I believe this yet to be named competition (maybe States Rights B-Ball Blowout?) would be fun. I even think it has a market to make some serious news and money. Also, please think of how comically and irrationally the fans will take this competition. If an Alabama fan would poison the trees on in-state’s Auburn’s campus, just think of the extreme measure they would take against Florida, Georgia, or Mississippi! (I’m not to promoting vandalism or violence between fans. This is actually quite sad.)

To wrap up I would love to hear your thoughts on if you feel this competition sounds interesting enough and if you feel it can succeed…

4 Responses to The Right for States to Compete Against Each Other

  1. Troy

    I love this idea of states vs states. It would be exciting and even non sports fans would tune in to cheer on their state.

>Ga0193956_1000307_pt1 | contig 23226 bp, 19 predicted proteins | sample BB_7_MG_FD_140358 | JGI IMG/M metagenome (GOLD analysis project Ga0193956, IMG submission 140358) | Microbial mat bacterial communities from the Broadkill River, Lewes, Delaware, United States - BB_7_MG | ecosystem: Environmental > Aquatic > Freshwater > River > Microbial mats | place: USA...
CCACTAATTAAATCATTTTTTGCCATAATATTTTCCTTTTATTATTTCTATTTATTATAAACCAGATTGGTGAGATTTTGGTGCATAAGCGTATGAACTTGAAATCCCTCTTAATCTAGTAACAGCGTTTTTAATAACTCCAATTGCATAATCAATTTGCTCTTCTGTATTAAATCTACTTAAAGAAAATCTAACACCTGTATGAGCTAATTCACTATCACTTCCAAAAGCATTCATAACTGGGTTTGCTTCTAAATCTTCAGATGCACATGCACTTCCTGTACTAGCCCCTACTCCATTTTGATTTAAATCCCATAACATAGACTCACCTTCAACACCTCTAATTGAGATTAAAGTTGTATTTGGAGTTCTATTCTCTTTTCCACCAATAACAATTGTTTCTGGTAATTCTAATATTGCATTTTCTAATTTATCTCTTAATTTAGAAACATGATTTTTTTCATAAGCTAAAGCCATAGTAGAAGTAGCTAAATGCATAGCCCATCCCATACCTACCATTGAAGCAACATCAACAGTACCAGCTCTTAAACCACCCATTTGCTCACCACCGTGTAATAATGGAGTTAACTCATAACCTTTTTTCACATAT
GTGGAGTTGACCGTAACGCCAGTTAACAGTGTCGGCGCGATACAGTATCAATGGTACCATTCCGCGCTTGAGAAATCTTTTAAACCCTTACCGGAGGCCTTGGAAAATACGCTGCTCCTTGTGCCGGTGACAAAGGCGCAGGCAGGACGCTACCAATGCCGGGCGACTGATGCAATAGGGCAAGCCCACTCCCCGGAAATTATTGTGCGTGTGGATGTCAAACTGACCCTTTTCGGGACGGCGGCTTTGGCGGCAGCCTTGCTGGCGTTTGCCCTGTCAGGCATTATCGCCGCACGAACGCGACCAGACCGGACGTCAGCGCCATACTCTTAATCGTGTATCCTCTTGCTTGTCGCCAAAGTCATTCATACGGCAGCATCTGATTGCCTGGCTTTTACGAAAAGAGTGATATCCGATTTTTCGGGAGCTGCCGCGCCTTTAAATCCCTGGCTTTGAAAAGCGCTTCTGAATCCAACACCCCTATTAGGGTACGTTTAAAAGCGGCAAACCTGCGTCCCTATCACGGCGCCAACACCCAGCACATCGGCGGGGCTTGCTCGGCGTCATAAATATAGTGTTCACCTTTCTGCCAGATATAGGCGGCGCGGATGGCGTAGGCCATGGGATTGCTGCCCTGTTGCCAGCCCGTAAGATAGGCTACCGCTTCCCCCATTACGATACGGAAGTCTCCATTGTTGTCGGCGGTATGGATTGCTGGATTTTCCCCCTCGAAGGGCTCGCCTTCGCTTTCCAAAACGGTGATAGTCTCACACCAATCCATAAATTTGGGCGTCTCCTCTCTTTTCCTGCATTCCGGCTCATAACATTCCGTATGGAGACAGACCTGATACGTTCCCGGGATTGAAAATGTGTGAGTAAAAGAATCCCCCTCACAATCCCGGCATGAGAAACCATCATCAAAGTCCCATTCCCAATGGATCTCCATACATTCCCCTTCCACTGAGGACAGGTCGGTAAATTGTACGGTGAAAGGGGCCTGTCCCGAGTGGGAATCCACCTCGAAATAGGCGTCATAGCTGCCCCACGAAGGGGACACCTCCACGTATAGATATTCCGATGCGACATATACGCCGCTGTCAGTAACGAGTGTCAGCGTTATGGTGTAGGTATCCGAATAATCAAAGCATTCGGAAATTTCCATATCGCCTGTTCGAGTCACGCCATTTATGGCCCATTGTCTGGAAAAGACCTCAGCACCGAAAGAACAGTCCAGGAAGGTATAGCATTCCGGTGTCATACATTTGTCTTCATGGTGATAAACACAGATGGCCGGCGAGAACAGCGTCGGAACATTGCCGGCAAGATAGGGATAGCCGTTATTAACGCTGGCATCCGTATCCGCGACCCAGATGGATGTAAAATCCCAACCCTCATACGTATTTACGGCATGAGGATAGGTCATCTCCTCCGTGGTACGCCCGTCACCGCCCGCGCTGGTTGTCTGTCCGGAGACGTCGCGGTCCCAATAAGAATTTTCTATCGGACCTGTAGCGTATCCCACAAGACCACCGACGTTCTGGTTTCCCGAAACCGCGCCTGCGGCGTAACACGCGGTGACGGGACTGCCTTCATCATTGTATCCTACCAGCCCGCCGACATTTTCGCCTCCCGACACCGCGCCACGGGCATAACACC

Would only professional athletes be able to join the team? or could college athletes jump in if needed/wanted?

    In my case, I lived in TN for 9 years and IL for 9ish years… do I choose the state I play for?

    • Brandon

      @troy: The idea is that the best twelve from your state regardless of age or status (professional, college, amateur, part-timers, semi-pros, rec-leaguers, high schoolers etc) can compete.

      In your case, I’ve seen you play ball and I don’t think you have to worry about making a decision (sorry.).

      But I think the rule should state “A player may play with either the state in which they were born or the state they lived in the most before turning 18, but once the intention is declared they can’t switch.” This should effectively stop players from taking up residence in a new state 30 days before the tournament.

      So in your case you would get a choice between TN or IL, but choose wisely.

  2. Kyle Collins

    What about the smaller states? Montana’s team will be composed of Adam Morrison, his giant knee brace, and….Ted Kazinski? :)

  3. @kyle collins: Really, it gives new meaning to Montana being “explosive”. This is why the regionals are important. Montana would be comparable talent-wise to Wyoming and its a border clash, so they would play a decent game at least.